Online and Offline Modulators of Motor Learning

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Book Series: Frontiers Research Topics ISSN: 16648714 ISBN: 9782889451661 Year: Pages: 155 DOI: 10.3389/978-2-88945-166-1 Language: English
Publisher: Frontiers Media SA
Subject: Neurology --- Science (General)
Added to DOAB on : 2017-08-28 14:01:09
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Both the acquisition of new and the modification of previously acquired motor skills are necessary to achieve optimal levels of motor performance in everyday functioning as well as to attain expert performance levels that are evident in sports and arts. A multitude of factors have been shown to influence the various stages of the learning process, from the acquisition (i.e., motor memory encoding) to the consolidation and subsequent retention of a skill. These factors, or modulators, can affect learning through online processes taking place during practice of a new motor skill or through offline processes occurring in the absence of task performance (i.e., after training sessions). Although much of the recent research from various disciplines has placed an increased emphasis on identifying factors that can influence the motor learning process, we lack an integrated understanding of online and offline determinants of motor skill behaviours. Potential motor learning modulators include, but are certainly not limited to, stress, anxiety, attention, executive functioning, social interaction, stimulus-response mapping, training schedule/regimen, learning environment, vigilance/consciousness states including sleep, wakefulness or meditation, brain stimulation, interference as well as resting state brain connectivity. Pathological and non-pathological (i.e., development or aging) changes in the brain can also be conceptualized as potential modulators. The aim of this Research Topic is to bridge research from the cognitive, sensory, motor and psychological domains using various behavioural paradigms and neuroimaging techniques in order to provide a comprehensive view of the online and offline modulators of motor learning, and how they interact to influence motor performance. Critically, the overarching goal is to gain a better understanding of how motor behaviour can be optimized. We believe that merging research from diverse neuroscientific communities would contribute to fulfilling this goal and potentially highlight possible shared neurophysiological mechanisms influencing motor learning.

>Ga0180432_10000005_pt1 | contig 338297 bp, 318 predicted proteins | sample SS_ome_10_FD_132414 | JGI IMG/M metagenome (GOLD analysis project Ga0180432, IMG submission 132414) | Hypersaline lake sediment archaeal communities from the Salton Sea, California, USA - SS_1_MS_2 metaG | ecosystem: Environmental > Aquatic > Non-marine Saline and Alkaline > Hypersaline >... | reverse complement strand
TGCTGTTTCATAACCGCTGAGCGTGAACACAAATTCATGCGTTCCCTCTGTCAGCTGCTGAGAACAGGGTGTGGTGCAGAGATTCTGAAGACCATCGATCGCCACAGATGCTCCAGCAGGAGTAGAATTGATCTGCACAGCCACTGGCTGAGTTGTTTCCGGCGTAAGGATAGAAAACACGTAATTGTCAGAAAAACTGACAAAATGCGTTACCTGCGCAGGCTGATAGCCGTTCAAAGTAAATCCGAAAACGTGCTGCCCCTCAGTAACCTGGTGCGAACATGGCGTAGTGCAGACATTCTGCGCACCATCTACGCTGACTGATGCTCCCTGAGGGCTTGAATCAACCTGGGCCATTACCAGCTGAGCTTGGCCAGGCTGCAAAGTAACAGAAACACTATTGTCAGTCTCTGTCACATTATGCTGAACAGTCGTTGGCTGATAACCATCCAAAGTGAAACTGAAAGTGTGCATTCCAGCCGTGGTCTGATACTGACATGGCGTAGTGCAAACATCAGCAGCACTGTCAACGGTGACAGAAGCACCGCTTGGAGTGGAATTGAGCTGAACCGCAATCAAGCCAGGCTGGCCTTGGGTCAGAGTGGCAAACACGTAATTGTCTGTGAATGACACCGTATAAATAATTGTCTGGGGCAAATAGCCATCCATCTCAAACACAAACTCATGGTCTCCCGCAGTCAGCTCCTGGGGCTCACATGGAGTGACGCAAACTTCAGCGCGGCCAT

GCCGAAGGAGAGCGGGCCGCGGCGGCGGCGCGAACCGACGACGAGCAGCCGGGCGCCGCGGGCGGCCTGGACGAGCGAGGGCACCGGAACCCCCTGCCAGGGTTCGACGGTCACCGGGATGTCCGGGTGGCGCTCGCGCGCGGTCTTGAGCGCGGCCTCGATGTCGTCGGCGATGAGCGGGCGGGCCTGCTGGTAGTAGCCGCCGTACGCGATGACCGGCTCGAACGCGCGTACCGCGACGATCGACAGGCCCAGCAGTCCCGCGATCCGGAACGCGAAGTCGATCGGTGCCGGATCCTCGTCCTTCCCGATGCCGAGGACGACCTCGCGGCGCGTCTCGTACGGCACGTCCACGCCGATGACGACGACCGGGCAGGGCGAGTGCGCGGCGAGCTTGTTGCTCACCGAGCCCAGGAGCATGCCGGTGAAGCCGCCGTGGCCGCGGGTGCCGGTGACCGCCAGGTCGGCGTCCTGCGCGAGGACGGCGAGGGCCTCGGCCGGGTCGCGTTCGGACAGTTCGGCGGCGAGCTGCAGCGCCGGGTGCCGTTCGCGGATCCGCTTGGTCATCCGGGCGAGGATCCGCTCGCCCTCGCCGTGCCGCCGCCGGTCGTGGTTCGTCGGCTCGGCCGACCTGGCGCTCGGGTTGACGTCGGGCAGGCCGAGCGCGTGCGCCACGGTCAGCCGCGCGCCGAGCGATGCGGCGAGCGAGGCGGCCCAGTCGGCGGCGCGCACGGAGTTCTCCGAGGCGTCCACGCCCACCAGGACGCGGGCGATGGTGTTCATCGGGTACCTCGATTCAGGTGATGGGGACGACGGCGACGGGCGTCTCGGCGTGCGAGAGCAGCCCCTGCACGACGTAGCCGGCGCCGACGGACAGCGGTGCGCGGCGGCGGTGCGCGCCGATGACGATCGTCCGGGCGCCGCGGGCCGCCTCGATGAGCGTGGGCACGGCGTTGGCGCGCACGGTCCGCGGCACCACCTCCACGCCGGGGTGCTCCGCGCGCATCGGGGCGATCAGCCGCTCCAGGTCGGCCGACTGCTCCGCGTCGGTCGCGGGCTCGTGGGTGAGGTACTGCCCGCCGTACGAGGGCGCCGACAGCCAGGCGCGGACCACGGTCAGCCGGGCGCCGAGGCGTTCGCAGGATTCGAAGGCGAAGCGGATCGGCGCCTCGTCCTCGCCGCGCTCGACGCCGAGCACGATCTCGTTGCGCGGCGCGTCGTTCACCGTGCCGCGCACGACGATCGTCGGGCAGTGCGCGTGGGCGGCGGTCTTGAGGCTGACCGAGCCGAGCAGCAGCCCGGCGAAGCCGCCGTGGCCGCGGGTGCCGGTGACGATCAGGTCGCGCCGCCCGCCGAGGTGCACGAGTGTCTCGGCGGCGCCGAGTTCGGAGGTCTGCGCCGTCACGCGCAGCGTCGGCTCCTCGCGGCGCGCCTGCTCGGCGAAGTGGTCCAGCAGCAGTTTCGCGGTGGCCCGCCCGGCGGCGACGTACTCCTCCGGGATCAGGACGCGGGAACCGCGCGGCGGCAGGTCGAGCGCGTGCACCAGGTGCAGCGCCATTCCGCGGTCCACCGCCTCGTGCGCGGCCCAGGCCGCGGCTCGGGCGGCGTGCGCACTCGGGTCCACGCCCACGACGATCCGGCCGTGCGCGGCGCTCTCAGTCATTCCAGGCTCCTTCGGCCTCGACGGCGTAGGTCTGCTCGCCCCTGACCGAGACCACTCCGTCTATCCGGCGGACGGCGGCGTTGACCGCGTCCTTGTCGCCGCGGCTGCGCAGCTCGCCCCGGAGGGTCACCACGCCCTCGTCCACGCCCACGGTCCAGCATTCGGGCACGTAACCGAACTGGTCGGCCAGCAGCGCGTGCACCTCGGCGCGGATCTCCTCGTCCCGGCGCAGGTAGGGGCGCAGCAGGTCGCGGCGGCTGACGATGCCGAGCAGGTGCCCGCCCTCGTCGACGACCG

Hallucinations: New Interventions Supporting People with Distressing Voices and/or Visions

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Book Series: Frontiers Research Topics ISSN: 16648714 ISBN: 9782889450077 Year: Pages: 106 DOI: 10.3389/978-2-88945-007-7 Language: English
Publisher: Frontiers Media SA
Subject: Science (General) --- Psychology
Added to DOAB on : 2018-02-27 16:16:44